I went down to Dave’s dressing room, which I tried not to do before the show. “We’re in trouble.” Very graciously, he didn’t tell me “I told you so,” instead, knotting his tie with a slight grimace, seemingly bracing himself for the storm.
The intro I wrote probably didn’t help matters: “Our first guest tonight is one of the biggest stars in the world, and in the past 10 years she has sold over 80 million albums, starred in countless films, and slept with some of the biggest names in the entertainment industry.” But there was no way we could have anticipated what followed. It was the most censored late-night broadcast in television history, with Madonna saying “fuck” 14 times. She took off her underpants and complained when Letterman wouldn’t smell them. And if you think Letterman was happy about all the subsequent attention and newspaper coverage the interview brought, you’d have guessed wrong. He always understood the privilege that came with the ability to broadcast, and the responsibility that accompanied it. Ratings and press were less a consideration.
Compounding matters was the fact that Madonna would not leave the stage. We bumped the next guest (a grocery bagger — an annual human interest competition winner that Dave, a former bagger himself, genuinely always enjoyed). Dave tried to say goodbye again. She wouldn’t leave. Counting Crows was just about to make its network television debut — and we were going to have to bump the band if Madonna didn’t budge. Sheila Rogers, the talent executive who has possibly given more bands their first breaks than anyone in the history of TV, went to Morty to ask what was happening. Morty then turned to me and said, “Get rid of her.” I said, “How am I supposed to get rid of her?” But the implication was clear: This was a problem I’d created, and now it was up to me to salvage the rest of the show. As Paul and the band blasted their mid-break song, I walked onstage and said loudly, “Say hi to the audience.” Madonna waved. As she waved, I took her hand, as if I was helping her up — and I did, in fact, lightly pull her up. And over the band I said loudly again, “Say goodbye …” Confused, she waved. Still holding her hand I led her offstage.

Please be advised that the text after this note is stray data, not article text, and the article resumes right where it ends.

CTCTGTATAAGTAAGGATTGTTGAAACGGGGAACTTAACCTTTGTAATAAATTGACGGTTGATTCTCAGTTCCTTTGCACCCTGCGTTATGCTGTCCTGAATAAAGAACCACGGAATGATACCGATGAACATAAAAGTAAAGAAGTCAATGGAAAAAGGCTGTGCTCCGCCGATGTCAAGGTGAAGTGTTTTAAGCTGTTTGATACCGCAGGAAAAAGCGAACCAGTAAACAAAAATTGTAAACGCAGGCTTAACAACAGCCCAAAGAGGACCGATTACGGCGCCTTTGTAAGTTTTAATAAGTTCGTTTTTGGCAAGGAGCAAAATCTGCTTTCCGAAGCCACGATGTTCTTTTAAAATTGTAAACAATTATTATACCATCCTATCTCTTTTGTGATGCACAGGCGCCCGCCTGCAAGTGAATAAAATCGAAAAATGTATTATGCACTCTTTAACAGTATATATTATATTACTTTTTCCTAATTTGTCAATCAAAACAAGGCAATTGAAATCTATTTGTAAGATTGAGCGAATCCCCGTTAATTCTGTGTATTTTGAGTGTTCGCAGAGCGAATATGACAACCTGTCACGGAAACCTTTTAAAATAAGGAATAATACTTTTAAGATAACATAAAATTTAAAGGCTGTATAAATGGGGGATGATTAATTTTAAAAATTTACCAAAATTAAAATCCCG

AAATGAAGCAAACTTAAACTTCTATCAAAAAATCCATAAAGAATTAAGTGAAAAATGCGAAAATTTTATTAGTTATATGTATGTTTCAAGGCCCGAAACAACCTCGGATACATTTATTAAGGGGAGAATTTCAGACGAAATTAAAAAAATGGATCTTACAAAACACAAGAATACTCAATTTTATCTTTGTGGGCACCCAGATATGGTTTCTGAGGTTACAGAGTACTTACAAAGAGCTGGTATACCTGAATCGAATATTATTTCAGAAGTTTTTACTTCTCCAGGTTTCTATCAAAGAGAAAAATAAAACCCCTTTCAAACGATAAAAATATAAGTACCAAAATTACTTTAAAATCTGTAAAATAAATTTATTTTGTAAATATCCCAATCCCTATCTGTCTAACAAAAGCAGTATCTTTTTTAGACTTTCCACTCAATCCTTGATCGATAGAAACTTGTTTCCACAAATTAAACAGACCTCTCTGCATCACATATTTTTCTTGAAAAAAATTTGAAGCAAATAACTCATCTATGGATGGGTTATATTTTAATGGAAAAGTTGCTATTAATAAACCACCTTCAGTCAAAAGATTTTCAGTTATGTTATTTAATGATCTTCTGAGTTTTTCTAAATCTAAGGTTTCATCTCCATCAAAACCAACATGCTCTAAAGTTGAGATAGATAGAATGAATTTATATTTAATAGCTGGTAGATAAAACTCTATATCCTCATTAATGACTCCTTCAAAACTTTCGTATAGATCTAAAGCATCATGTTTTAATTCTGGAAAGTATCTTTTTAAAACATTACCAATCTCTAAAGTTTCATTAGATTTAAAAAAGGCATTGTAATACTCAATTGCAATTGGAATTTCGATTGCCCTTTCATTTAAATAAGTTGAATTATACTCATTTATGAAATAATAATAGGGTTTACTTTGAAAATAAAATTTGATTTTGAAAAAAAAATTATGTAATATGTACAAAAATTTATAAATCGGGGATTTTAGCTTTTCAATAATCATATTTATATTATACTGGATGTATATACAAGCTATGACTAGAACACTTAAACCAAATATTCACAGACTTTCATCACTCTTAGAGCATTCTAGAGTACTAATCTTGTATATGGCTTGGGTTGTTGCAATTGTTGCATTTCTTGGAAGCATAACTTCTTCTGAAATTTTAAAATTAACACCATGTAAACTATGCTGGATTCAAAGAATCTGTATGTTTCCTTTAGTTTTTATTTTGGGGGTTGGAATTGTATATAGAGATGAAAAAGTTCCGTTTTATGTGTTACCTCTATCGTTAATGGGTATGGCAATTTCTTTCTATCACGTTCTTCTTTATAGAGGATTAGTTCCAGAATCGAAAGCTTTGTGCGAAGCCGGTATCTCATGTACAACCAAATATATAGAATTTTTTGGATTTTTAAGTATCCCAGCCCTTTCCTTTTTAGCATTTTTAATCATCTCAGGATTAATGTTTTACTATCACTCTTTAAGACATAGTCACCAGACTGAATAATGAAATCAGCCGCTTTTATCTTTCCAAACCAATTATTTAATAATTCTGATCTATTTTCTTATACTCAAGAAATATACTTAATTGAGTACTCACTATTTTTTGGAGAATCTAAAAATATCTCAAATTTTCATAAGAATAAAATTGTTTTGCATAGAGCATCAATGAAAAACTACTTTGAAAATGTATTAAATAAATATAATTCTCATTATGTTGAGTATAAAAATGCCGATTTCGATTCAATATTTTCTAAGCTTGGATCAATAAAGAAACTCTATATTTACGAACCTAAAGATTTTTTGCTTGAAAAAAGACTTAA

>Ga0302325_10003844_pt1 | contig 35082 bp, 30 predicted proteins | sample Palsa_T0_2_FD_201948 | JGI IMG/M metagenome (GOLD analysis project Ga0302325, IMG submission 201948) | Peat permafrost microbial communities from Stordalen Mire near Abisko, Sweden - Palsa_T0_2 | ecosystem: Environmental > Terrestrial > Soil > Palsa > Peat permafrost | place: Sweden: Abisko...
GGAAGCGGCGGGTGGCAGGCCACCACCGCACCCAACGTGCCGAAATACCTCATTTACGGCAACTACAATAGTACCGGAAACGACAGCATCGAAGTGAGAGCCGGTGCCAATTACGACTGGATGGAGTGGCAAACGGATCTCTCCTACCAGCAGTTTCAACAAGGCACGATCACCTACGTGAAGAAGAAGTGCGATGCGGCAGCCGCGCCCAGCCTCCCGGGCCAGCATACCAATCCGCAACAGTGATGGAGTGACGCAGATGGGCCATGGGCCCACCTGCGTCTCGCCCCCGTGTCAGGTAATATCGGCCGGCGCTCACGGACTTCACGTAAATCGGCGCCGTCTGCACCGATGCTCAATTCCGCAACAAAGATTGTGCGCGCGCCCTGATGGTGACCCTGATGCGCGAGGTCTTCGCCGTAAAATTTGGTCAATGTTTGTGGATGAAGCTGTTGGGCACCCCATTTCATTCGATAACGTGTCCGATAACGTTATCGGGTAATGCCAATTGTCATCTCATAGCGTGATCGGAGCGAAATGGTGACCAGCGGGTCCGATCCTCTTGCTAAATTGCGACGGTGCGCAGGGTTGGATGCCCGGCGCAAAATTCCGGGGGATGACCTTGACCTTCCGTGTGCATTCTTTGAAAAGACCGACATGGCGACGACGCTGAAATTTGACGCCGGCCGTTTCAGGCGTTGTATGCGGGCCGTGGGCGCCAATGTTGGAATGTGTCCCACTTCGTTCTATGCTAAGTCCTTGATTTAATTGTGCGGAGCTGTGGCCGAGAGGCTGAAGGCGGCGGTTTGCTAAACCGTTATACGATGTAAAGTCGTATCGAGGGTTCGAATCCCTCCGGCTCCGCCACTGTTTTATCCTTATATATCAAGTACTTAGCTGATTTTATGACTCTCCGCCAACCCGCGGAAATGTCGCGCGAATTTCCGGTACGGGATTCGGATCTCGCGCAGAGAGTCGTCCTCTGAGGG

Click HERE for the full interview
Madonna’s Hard Candy Fitness, a boutique gym with locations in eight cities across the globe, is expanding. On Monday (May 18), Madonna, her manager Guy Oseary and New Evolution Ventures, announced a partnership with merchandising and licensing company Epic Rights to expand the Hard Candy Fitness brand into retail products. Epic Rights will reveal more details to potential partners at the 2015 Licensing Expo in Las Vegas June 9 to 11.
“We wanted to bring the brand to the public so if they never have a chance to join a Hard Candy Fitness club, they can still experience the Hard Candy Fitness workout wherever they are, and have the best-in-class tools,” says Dan Levin, head of Epic Rights’ Celebrity & Lifestyle division. “As Madonna is to music, pop culture and fashion, we believe Hard Candy Fitness will be the preeminent symbol for a fit, healthy and luxury-infused lifestyle.”